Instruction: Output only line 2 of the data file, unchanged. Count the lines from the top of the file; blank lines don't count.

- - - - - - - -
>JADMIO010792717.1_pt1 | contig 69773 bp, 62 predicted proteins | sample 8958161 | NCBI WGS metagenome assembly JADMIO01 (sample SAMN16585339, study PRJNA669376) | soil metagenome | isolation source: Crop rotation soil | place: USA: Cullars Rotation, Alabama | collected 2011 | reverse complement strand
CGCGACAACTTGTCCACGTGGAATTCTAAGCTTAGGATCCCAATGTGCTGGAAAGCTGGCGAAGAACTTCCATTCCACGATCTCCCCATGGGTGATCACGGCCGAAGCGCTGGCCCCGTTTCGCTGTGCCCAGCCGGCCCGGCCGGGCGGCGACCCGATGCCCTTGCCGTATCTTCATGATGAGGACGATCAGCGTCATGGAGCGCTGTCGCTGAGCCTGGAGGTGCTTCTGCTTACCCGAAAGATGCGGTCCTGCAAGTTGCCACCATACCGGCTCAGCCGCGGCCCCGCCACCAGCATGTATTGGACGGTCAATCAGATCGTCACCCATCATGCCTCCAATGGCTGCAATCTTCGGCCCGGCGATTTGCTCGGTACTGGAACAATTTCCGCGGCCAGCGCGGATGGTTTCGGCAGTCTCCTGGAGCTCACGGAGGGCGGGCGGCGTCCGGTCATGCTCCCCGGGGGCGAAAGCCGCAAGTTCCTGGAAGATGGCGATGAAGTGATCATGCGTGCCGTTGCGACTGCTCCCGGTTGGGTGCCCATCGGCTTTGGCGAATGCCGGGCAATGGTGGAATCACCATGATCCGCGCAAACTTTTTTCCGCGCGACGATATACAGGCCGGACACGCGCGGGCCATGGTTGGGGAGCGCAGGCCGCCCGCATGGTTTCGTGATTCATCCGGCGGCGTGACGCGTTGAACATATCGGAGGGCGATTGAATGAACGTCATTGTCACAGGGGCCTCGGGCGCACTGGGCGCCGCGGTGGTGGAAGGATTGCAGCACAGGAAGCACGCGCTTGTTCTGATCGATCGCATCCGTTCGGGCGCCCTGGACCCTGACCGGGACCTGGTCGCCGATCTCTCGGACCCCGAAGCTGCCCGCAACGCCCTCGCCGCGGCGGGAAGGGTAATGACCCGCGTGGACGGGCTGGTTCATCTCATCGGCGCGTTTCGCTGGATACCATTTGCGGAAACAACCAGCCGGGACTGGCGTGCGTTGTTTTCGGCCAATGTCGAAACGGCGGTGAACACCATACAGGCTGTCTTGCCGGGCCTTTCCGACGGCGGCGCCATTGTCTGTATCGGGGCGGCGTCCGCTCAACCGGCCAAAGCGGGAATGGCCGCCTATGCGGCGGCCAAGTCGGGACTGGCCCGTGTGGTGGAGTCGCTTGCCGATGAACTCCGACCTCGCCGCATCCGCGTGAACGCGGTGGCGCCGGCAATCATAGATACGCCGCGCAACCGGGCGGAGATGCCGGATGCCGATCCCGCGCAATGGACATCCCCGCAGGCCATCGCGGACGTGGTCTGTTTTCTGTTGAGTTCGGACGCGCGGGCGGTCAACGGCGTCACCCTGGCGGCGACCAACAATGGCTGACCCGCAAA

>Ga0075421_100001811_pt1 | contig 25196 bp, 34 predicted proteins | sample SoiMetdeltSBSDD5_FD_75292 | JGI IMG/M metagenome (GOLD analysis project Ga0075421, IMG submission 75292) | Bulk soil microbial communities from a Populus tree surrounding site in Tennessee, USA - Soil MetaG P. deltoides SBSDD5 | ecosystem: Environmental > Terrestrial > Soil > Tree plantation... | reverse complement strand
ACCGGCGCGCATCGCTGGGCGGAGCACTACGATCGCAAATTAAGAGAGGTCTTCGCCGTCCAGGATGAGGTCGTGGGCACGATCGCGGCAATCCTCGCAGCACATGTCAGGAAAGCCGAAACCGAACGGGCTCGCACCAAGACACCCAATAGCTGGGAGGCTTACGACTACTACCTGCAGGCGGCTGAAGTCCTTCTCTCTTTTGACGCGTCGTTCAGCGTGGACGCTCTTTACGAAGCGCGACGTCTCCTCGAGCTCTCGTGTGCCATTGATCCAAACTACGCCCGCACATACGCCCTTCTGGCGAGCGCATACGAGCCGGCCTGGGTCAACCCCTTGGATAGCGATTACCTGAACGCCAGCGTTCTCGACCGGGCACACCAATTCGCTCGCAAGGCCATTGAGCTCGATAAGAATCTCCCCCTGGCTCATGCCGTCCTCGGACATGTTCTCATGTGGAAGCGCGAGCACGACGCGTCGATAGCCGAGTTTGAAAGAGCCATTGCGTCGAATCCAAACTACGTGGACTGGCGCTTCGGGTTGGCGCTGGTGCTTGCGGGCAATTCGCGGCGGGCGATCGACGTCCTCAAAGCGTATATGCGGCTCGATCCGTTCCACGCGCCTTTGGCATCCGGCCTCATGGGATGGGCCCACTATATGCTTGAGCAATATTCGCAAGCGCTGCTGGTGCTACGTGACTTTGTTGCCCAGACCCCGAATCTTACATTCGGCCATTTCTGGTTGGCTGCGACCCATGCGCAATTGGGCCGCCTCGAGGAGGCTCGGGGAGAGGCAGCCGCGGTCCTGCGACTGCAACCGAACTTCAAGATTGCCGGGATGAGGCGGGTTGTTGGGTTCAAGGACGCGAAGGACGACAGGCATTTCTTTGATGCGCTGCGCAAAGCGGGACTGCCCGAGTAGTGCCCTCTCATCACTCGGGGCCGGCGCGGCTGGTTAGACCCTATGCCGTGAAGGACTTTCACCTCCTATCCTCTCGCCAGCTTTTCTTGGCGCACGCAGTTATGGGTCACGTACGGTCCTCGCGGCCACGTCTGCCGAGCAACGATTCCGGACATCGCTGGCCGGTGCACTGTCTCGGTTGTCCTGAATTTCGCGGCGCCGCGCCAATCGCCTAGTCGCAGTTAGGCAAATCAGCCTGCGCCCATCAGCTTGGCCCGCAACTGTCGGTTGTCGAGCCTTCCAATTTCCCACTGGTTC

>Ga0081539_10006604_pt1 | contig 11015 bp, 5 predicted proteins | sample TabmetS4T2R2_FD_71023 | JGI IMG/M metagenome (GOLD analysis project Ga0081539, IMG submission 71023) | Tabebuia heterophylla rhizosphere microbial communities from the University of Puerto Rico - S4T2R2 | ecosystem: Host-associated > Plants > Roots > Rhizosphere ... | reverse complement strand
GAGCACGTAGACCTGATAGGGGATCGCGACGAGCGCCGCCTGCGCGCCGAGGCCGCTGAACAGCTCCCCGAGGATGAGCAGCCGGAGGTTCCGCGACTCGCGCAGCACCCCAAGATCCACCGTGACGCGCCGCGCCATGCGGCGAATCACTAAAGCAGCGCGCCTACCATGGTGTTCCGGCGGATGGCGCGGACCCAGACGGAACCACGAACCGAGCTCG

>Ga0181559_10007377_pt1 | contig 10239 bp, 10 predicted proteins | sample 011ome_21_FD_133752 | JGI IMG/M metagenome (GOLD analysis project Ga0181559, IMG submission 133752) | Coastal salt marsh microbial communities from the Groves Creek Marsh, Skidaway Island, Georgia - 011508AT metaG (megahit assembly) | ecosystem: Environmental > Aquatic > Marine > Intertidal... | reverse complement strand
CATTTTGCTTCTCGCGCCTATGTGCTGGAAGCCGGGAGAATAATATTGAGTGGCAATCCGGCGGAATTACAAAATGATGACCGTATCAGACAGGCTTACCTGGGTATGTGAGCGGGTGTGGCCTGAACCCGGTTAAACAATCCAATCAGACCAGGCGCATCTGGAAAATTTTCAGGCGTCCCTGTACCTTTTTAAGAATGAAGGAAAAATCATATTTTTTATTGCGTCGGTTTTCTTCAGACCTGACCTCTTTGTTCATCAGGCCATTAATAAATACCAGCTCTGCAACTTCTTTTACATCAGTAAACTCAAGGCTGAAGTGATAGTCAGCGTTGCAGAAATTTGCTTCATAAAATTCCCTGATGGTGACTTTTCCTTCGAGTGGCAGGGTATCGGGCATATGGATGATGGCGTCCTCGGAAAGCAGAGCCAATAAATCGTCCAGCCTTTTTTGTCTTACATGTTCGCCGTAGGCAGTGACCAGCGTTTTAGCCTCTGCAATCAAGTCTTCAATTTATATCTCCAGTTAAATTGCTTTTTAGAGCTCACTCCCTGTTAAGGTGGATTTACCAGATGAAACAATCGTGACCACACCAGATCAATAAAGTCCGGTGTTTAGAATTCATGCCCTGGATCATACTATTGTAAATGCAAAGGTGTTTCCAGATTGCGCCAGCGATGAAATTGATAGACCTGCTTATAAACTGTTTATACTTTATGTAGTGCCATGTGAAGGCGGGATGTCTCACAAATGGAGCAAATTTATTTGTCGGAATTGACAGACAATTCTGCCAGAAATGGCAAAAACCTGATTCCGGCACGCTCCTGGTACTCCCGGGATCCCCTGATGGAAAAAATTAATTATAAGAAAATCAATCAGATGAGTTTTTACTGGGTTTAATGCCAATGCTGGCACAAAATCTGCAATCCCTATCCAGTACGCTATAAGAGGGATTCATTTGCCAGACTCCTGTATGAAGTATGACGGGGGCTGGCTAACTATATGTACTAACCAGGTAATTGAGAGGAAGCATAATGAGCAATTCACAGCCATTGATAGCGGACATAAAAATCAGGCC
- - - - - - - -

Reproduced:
CGCGACAACTTGTCCACGTGGAATTCTAAGCTTAGGATCCCAATGTGCTGGAAAGCTGGCGAAGAACTTCCATTCCACGATCTCCCCATGGGTGATCACGGCCGAAGCGCTGGCCCCGTTTCGCTGTGCCCAGCCGGCCCGGCCGGGCGGCGACCCGATGCCCTTGCCGTATCTTCATGATGAGGACGATCAGCGTCATGGAGCGCTGTCGCTGAGCCTGGAGGTGCTTCTGCTTACCCGAAAGATGCGGTCCTGCAAGTTGCCACCATACCGGCTCAGCCGCGGCCCCGCCACCAGCATGTATTGGACGGTCAATCAGATCGTCACCCATCATGCCTCCAATGGCTGCAATCTTCGGCCCGGCGATTTGCTCGGTACTGGAACAATTTCCGCGGCCAGCGCGGATGGTTTCGGCAGTCTCCTGGAGCTCACGGAGGGCGGGCGGCGTCCGGTCATGCTCCCCGGGGGCGAAAGCCGCAAGTTCCTGGAAGATGGCGATGAAGTGATCATGCGTGCCGTTGCGACTGCTCCCGGTTGGGTGCCCATCGGCTTTGGCGAATGCCGGGCAATGGTGGAATCACCATGATCCGCGCAAACTTTTTTCCGCGCGACGATATACAGGCCGGACACGCGCGGGCCATGGTTGGGGAGCGCAGGCCGCCCGCATGGTTTCGTGATTCATCCGGCGGCGTGACGCGTTGAACATATCGGAGGGCGATTGAATGAACGTCATTGTCACAGGGGCCTCGGGCGCACTGGGCGCCGCGGTGGTGGAAGGATTGCAGCACAGGAAGCACGCGCTTGTTCTGATCGATCGCATCCGTTCGGGCGCCCTGGACCCTGACCGGGACCTGGTCGCCGATCTCTCGGACCCCGAAGCTGCCCGCAACGCCCTCGCCGCGGCGGGAAGGGTAATGACCCGCGTGGACGGGCTGGTTCATCTCATCGGCGCGTTTCGCTGGATACCATTTGCGGAAACAACCAGCCGGGACTGGCGTGCGTTGTTTTCGGCCAATGTCGAAACGGCGGTGAACACCATACAGGCTGTCTTGCCGGGCCTTTCCGACGGCGGCGCCATTGTCTGTATCGGGGCGGCGTCCGCTCAACCGGCCAAAGCGGGAATGGCCGCCTATGCGGCGGCCAAGTCGGGACTGGCCCGTGTGGTGGAGTCGCTTGCCGATGAACTCCGACCTCGCCGCATCCGCGTGAACGCGGTGGCGCCGGCAATCATAGATACGCCGCGCAACCGGGCGGAGATGCCGGATGCCGATCCCGCGCAATGGACATCCCCGCAGGCCATCGCGGACGTGGTCTGTTTTCTGTTGAGTTCGGACGCGCGGGCGGTCAACGGCGTCACCCTGGCGGCGACCAACAATGGCTGACCCGCAAA